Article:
In this case, the Council received the original request on 19 February 2021. However, the records received by this Office show that the Council did not formally contact the affected third party, as provided for at section 38(2), until 11 March 2021, some 3 weeks after receipt of the request from the applicant. Under section 38(2), any affected third parties should have been notified by 5 March 2021 at the latest.
The third party made its submission on 19 March 2021. Under section 38 of the FOI Act, the Council should have issued a decision to both the applicant and the third party no later than 2 April 2021. In this case, however, the Council issued decisions to the applicant on 18 March 2021 and 12 April 2021, while the third party did not receive a copy of the decisions. The applicant was also incorrectly informed of his rights to seek an internal review from the Council.
Both the applicant and the third party should have received decisions by 2 April 2021 setting out the Council’s decision on the request and informing them that any appeal should be made to the Office of the Information Commissioner no later than two weeks from the date of the decision. It appears to me that the Council did not comply with the requirements of section 38 in this case.
I am concerned at the delay that has arisen for all parties in receiving a binding determination on the matter as a result of the Council’s failure to apply the requirements of the FOI Act correctly. While I am reluctant to make a decision that might result in further delay, I find that the decision of the Council should be annulled in light of its failure to properly comply with the requirements of section 38 of the FOI Act. The effect of this is that the Council will have to conduct a new, first instance decision-making process in which it can apply the section 38 requirements of the FOI Act correctly.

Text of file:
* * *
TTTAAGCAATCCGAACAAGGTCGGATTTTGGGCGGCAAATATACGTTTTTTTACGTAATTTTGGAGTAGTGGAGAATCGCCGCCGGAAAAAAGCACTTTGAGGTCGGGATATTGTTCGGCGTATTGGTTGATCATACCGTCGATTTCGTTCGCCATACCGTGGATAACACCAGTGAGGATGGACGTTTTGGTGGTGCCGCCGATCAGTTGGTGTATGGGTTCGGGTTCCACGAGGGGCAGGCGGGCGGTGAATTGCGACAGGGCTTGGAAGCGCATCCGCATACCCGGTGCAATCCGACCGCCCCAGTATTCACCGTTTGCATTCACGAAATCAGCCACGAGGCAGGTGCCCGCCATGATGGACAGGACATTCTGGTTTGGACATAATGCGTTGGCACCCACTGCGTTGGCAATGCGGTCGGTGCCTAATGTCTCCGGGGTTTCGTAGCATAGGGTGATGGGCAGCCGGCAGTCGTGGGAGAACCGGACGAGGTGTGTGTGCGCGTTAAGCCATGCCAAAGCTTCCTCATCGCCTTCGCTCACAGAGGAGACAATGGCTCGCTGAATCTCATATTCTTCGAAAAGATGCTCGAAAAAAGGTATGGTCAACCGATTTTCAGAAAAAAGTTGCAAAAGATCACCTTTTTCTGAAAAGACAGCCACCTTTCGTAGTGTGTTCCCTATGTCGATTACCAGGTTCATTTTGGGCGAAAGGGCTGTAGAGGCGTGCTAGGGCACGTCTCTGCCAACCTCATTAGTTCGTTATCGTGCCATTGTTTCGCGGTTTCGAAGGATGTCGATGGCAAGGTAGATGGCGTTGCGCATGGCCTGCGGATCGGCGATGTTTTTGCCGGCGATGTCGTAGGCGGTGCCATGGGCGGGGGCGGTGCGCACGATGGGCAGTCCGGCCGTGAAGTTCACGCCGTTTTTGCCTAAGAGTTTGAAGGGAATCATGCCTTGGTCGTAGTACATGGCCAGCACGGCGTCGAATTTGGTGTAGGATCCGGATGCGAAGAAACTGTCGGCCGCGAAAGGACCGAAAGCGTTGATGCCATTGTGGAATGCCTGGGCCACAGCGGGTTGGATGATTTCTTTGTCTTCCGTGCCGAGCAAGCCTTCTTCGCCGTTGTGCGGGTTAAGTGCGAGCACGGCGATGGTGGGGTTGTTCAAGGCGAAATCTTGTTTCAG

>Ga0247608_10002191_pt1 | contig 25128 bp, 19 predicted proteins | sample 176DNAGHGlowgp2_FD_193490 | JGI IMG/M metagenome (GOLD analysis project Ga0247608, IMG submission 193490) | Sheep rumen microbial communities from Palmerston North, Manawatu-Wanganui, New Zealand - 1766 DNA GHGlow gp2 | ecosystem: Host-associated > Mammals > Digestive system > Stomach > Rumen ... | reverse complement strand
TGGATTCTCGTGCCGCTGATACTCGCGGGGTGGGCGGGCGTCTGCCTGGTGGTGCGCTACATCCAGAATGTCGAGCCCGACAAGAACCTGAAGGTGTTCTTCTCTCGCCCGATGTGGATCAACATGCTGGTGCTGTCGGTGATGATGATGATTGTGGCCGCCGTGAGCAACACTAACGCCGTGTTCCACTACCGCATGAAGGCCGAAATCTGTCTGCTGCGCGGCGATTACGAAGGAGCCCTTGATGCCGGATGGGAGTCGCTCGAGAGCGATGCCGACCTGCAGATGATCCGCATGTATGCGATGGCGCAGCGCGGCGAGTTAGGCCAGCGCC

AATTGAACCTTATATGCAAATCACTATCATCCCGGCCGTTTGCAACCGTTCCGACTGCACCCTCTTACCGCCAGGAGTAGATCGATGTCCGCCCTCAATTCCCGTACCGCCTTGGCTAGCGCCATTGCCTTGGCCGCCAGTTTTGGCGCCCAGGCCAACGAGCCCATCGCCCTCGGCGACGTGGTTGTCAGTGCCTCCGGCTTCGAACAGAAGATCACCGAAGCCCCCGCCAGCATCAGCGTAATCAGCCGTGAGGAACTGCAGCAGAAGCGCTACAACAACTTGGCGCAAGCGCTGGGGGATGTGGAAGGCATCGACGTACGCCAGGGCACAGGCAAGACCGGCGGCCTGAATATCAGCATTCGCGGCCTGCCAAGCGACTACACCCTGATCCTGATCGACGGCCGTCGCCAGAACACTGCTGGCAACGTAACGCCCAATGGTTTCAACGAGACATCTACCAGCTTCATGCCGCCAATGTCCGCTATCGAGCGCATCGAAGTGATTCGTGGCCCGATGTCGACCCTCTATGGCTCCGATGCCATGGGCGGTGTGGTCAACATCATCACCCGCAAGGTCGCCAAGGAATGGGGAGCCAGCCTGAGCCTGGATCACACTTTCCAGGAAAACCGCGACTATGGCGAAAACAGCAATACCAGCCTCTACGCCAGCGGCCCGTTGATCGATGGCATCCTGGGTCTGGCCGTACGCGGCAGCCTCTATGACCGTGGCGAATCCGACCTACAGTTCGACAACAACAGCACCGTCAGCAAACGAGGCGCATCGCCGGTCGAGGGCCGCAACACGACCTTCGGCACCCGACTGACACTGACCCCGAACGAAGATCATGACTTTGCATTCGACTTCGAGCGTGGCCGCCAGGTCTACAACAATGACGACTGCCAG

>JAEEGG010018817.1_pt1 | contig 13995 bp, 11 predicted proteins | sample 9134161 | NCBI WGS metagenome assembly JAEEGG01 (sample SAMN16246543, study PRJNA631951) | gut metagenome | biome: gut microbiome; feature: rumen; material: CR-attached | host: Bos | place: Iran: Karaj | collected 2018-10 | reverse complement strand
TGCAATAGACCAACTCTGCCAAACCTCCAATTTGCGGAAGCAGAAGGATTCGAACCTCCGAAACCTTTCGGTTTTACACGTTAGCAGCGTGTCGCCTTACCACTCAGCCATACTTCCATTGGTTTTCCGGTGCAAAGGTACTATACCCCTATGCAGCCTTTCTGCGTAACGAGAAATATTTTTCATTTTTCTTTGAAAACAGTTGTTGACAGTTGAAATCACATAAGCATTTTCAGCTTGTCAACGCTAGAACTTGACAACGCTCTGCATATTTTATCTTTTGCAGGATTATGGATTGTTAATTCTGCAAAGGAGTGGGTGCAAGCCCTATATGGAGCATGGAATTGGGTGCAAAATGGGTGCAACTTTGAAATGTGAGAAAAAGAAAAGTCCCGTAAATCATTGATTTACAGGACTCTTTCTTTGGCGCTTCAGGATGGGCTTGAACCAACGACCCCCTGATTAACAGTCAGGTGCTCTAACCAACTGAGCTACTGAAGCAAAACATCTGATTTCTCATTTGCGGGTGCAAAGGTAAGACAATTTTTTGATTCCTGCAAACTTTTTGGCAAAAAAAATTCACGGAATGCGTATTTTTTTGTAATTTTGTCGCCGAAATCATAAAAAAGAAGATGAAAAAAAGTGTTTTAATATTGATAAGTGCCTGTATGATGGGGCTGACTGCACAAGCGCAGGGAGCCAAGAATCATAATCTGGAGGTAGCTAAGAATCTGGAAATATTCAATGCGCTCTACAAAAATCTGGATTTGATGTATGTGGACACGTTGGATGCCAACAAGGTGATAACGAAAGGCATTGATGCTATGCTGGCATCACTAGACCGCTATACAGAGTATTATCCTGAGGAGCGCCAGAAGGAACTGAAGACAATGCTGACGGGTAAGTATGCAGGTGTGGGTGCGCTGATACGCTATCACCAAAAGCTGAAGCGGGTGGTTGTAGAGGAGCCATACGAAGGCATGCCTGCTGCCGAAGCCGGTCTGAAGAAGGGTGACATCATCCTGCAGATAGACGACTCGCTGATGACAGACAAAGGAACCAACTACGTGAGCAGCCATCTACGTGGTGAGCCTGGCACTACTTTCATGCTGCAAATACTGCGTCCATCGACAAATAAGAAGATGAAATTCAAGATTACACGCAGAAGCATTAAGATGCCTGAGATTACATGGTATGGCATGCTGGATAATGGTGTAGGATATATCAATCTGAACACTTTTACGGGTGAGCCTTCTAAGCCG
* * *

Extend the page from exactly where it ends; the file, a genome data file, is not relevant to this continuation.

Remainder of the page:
I would also like to bring the attention of the Council to the step by step guide to the application of section 38 (including some letter templates) provided by the Central Policy Unit of the Department of Public Expenditure and Reform which is available at www.foi.gov.ie. This Office has also published guidance on section 38 on www.oic.ie, which contains a useful commentary on the provisions of Section 38.
Having carried out a review under section 22(2) of the FOI Act, I hereby annul the decision of the Council and direct it to conduct a new decision making process which complies with the requirements of Section 38 of the FOI Act.
Should a valid application be received from any party in relation to the new decision, this Office will endeavour to process that application as quickly as possible and in consideration of the interests of all affected parties.
Section 24 of the FOI Act sets out detailed provisions for an appeal to the High Court by a party to a review, or any other person affected by the decision. In summary, such an appeal, normally on a point of law, must be initiated not later than four weeks after notice of the decision was given to the person bringing the appeal.